More than 70 Apple iPhone users in Britain have joined a landmark privacy action against Google over the way it tracked their online habits, lawyers said.
The internet giant is facing the group privacy claim over the way it sidestepped Apple's security settings on the iPhone, iPad and desktop versions of its Safari web browser to monitor their behaviour. The US Federal Trade Commission fined it a then-record US$22.5 million last year over the effect of the privacy breach on American users.
More than 100 internet users have contacted law firm Olswang, which is co-ordinating the claim, since Sunday to register interest in joining the action.
A Facebook group set up by those suing Google, called Safari Users Against Google's Secret Tracking, has been "liked" by more than 430 people.
Dan Tench, the lawyer coordinating the claims, said on Tuesday: "We've had more than 70 people come forward to join this action. We are seeking further details in respect of these individuals' cases and, where appropriate, will be making further claims for them against Google."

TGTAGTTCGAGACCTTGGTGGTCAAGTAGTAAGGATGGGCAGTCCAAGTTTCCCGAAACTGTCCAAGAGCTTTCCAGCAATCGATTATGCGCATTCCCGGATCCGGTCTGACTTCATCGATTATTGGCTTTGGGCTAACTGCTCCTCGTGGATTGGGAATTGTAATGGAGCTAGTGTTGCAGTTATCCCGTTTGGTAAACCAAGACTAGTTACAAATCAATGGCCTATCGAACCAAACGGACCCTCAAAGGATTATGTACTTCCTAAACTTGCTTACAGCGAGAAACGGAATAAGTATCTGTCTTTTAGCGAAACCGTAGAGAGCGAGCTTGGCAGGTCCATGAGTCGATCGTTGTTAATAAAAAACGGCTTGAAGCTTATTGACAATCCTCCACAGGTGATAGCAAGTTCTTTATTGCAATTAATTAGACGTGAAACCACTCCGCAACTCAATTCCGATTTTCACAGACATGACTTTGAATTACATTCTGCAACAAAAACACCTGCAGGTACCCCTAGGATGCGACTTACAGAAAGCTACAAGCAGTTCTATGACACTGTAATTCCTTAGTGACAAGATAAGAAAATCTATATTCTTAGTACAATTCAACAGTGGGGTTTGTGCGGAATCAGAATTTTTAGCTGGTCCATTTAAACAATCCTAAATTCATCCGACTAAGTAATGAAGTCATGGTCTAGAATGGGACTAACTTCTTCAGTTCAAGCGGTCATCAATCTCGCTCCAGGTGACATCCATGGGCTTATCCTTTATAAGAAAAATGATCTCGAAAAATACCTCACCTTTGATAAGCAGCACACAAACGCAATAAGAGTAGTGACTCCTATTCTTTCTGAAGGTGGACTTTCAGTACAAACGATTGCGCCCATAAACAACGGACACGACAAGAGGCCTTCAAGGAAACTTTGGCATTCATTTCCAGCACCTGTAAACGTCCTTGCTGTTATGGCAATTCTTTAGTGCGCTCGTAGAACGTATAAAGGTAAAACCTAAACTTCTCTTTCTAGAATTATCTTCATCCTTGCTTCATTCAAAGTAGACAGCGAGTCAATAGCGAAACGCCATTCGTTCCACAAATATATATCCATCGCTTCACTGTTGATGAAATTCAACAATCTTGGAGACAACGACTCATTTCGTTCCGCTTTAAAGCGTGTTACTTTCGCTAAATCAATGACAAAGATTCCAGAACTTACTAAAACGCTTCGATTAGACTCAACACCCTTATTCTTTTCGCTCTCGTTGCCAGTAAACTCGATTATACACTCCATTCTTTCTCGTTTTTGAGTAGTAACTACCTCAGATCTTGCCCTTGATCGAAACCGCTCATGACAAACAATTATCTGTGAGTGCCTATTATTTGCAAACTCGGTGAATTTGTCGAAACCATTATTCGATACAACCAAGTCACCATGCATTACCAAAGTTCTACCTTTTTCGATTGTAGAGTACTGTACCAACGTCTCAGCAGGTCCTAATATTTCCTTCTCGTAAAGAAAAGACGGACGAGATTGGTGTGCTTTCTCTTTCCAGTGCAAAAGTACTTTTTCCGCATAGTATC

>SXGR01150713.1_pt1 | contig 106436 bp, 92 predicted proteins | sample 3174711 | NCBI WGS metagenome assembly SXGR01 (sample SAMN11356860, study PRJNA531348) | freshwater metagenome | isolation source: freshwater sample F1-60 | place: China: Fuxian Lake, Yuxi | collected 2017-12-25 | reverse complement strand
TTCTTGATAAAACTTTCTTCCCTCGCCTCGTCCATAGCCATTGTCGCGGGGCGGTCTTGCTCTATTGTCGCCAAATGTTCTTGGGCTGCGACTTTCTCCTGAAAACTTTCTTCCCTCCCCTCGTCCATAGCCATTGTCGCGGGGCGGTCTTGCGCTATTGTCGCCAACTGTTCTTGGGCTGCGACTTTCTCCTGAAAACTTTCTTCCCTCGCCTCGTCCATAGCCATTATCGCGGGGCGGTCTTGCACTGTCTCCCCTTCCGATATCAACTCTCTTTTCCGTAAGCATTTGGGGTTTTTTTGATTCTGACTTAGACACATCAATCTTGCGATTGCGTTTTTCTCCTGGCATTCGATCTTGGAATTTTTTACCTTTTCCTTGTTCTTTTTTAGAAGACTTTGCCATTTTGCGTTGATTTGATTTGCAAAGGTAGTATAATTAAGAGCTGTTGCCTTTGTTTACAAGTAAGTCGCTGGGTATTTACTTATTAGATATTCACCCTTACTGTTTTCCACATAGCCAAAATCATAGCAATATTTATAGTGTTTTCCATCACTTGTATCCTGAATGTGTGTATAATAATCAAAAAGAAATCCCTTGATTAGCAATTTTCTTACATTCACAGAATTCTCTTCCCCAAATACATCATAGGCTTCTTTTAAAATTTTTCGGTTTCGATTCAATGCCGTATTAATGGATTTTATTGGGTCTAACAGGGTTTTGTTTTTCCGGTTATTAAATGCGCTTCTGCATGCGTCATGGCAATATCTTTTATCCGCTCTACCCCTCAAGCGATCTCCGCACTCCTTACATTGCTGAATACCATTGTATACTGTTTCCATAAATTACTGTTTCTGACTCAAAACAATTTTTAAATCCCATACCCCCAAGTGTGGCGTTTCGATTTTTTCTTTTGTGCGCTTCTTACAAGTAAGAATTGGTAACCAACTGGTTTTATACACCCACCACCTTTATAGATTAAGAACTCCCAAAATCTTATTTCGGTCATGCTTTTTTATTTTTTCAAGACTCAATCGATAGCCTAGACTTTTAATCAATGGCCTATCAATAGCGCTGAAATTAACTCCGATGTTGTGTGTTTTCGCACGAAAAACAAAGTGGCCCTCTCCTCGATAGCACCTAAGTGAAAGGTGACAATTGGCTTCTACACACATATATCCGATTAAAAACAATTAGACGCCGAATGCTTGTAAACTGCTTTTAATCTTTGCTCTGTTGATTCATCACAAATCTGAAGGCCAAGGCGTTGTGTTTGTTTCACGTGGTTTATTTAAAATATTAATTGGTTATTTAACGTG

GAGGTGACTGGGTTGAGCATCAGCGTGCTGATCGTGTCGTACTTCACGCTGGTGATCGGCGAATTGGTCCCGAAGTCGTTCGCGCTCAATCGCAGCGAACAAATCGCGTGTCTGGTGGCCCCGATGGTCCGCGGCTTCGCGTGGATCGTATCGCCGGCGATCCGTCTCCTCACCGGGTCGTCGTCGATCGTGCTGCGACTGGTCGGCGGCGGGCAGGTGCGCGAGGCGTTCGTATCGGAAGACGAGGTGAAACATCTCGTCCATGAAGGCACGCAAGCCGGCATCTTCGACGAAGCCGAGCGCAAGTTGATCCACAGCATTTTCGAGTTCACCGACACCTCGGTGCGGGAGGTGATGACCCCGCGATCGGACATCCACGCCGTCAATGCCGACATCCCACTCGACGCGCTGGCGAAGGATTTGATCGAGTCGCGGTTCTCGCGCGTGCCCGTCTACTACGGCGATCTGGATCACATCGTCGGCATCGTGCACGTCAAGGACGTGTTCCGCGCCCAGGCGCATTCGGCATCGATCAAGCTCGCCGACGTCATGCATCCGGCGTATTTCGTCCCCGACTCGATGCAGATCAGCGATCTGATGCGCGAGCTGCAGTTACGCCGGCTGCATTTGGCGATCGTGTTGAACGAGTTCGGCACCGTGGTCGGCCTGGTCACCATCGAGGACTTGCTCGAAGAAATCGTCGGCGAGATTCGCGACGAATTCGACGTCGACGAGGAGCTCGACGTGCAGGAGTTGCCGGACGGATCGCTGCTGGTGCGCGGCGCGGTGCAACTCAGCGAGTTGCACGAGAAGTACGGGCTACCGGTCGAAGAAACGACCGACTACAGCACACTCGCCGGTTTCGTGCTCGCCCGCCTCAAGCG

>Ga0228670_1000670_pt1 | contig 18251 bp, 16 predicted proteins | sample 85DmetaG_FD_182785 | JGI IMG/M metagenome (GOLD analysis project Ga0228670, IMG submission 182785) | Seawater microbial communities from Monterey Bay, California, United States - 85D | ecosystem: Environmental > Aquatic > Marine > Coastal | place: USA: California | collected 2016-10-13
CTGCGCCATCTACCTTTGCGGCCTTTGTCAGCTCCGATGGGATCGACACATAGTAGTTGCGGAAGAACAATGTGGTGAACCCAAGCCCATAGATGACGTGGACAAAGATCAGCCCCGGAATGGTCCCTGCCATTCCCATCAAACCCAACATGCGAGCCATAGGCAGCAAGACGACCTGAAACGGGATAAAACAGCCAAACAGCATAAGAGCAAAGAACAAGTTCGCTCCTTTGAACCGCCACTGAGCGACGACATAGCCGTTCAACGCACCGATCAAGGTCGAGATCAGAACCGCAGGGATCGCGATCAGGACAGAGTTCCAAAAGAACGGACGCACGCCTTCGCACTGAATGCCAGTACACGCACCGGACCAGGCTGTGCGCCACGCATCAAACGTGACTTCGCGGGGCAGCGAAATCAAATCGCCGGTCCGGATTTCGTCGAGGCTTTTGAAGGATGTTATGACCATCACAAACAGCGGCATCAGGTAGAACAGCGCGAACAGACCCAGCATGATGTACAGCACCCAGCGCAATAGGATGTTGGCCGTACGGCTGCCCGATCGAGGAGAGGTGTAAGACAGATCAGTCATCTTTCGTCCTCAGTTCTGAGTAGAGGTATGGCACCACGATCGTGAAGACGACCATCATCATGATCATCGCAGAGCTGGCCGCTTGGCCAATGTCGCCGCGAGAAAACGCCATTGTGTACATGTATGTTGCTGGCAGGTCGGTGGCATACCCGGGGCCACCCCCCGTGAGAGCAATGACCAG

The litigation is the first group privacy claim against Google in the UK and could run up a significant legal bill for the search firm.
An estimated 10 million Britons owned iPhones between the summer of 2011 and the spring of last year, when the breach allegedly occurred. It is understood the claimants are suing Google for breaches of confidence and breach of privacy, computer misuse and trespass, and breach of the Data Protection Act 1998.
Google declined to comment.
Additional reporting by Bloomberg